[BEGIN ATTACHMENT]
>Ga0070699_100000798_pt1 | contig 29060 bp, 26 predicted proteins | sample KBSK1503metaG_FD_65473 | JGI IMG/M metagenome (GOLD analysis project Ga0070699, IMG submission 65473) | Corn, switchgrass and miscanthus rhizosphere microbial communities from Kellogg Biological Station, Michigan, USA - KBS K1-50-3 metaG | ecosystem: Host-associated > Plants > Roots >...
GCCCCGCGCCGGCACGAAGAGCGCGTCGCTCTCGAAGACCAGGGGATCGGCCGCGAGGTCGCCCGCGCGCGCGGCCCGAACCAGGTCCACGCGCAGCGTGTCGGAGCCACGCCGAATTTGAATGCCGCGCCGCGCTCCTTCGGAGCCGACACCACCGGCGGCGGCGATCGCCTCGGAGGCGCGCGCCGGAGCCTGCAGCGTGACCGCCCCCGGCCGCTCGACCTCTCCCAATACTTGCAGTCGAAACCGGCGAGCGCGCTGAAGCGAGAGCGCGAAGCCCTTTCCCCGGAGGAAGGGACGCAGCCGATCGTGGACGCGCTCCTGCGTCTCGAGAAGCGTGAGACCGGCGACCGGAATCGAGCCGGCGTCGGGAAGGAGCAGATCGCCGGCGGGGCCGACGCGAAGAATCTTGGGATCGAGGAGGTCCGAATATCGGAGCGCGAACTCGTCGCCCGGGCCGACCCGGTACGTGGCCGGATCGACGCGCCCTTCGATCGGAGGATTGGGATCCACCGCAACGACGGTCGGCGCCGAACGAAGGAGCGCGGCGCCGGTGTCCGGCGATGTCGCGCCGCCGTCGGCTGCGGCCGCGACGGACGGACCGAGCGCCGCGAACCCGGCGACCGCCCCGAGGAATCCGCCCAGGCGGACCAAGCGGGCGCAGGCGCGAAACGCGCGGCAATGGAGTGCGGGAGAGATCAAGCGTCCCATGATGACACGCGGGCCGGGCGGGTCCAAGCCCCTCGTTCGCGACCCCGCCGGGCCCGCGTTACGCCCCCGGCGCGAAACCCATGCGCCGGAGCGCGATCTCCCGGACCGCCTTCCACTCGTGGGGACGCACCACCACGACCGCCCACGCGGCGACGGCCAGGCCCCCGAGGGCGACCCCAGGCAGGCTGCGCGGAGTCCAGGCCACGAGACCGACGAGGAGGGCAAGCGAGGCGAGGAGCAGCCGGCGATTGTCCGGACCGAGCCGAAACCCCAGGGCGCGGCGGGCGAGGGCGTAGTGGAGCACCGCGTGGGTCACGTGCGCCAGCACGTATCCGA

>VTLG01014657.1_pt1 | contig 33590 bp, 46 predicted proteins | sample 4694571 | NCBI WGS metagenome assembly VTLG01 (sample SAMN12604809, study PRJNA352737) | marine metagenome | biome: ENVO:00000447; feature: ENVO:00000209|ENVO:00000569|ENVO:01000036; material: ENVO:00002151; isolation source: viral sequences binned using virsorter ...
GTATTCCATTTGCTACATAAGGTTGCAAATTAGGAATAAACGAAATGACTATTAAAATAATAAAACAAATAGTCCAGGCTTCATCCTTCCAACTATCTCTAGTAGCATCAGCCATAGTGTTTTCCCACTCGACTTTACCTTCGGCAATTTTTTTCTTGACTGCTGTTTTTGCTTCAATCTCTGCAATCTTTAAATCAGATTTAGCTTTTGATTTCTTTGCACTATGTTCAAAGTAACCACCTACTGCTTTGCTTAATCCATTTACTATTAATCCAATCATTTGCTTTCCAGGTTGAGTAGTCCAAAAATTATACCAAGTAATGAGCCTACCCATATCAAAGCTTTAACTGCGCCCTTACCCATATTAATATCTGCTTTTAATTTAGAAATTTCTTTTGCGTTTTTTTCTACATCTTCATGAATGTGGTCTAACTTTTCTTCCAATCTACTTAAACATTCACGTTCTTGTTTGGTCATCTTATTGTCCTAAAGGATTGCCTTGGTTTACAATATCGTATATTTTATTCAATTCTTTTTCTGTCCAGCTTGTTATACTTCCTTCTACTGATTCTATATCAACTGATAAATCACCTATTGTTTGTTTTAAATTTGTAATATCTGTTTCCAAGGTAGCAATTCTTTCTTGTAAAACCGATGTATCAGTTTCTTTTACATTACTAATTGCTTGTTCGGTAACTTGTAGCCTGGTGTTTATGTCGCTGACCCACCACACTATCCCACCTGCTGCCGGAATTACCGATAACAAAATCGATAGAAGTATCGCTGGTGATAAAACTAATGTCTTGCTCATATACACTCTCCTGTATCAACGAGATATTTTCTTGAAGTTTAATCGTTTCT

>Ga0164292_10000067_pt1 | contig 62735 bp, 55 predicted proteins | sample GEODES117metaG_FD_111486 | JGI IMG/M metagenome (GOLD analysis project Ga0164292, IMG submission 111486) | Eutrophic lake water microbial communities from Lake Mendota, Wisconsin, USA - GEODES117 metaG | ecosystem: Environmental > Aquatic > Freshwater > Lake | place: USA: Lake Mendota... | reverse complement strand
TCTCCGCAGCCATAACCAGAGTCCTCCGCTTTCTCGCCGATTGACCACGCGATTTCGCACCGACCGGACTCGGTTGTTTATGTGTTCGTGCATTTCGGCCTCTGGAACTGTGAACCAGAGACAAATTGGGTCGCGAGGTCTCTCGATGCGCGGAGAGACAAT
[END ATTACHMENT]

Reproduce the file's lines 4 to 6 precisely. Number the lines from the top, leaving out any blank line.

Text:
GTATTCCATTTGCTACATAAGGTTGCAAATTAGGAATAAACGAAATGACTATTAAAATAATAAAACAAATAGTCCAGGCTTCATCCTTCCAACTATCTCTAGTAGCATCAGCCATAGTGTTTTCCCACTCGACTTTACCTTCGGCAATTTTTTTCTTGACTGCTGTTTTTGCTTCAATCTCTGCAATCTTTAAATCAGATTTAGCTTTTGATTTCTTTGCACTATGTTCAAAGTAACCACCTACTGCTTTGCTTAATCCATTTACTATTAATCCAATCATTTGCTTTCCAGGTTGAGTAGTCCAAAAATTATACCAAGTAATGAGCCTACCCATATCAAAGCTTTAACTGCGCCCTTACCCATATTAATATCTGCTTTTAATTTAGAAATTTCTTTTGCGTTTTTTTCTACATCTTCATGAATGTGGTCTAACTTTTCTTCCAATCTACTTAAACATTCACGTTCTTGTTTGGTCATCTTATTGTCCTAAAGGATTGCCTTGGTTTACAATATCGTATATTTTATTCAATTCTTTTTCTGTCCAGCTTGTTATACTTCCTTCTACTGATTCTATATCAACTGATAAATCACCTATTGTTTGTTTTAAATTTGTAATATCTGTTTCCAAGGTAGCAATTCTTTCTTGTAAAACCGATGTATCAGTTTCTTTTACATTACTAATTGCTTGTTCGGTAACTTGTAGCCTGGTGTTTATGTCGCTGACCCACCACACTATCCCACCTGCTGCCGGAATTACCGATAACAAAATCGATAGAAGTATCGCTGGTGATAAAACTAATGTCTTGCTCATATACACTCTCCTGTATCAACGAGATATTTTCTTGAAGTTTAATCGTTTCT

>Ga0164292_10000067_pt1 | contig 62735 bp, 55 predicted proteins | sample GEODES117metaG_FD_111486 | JGI IMG/M metagenome (GOLD analysis project Ga0164292, IMG submission 111486) | Eutrophic lake water microbial communities from Lake Mendota, Wisconsin, USA - GEODES117 metaG | ecosystem: Environmental > Aquatic > Freshwater > Lake | place: USA: Lake Mendota... | reverse complement strand
TCTCCGCAGCCATAACCAGAGTCCTCCGCTTTCTCGCCGATTGACCACGCGATTTCGCACCGACCGGACTCGGTTGTTTATGTGTTCGTGCATTTCGGCCTCTGGAACTGTGAACCAGAGACAAATTGGGTCGCGAGGTCTCTCGATGCGCGGAGAGACAAT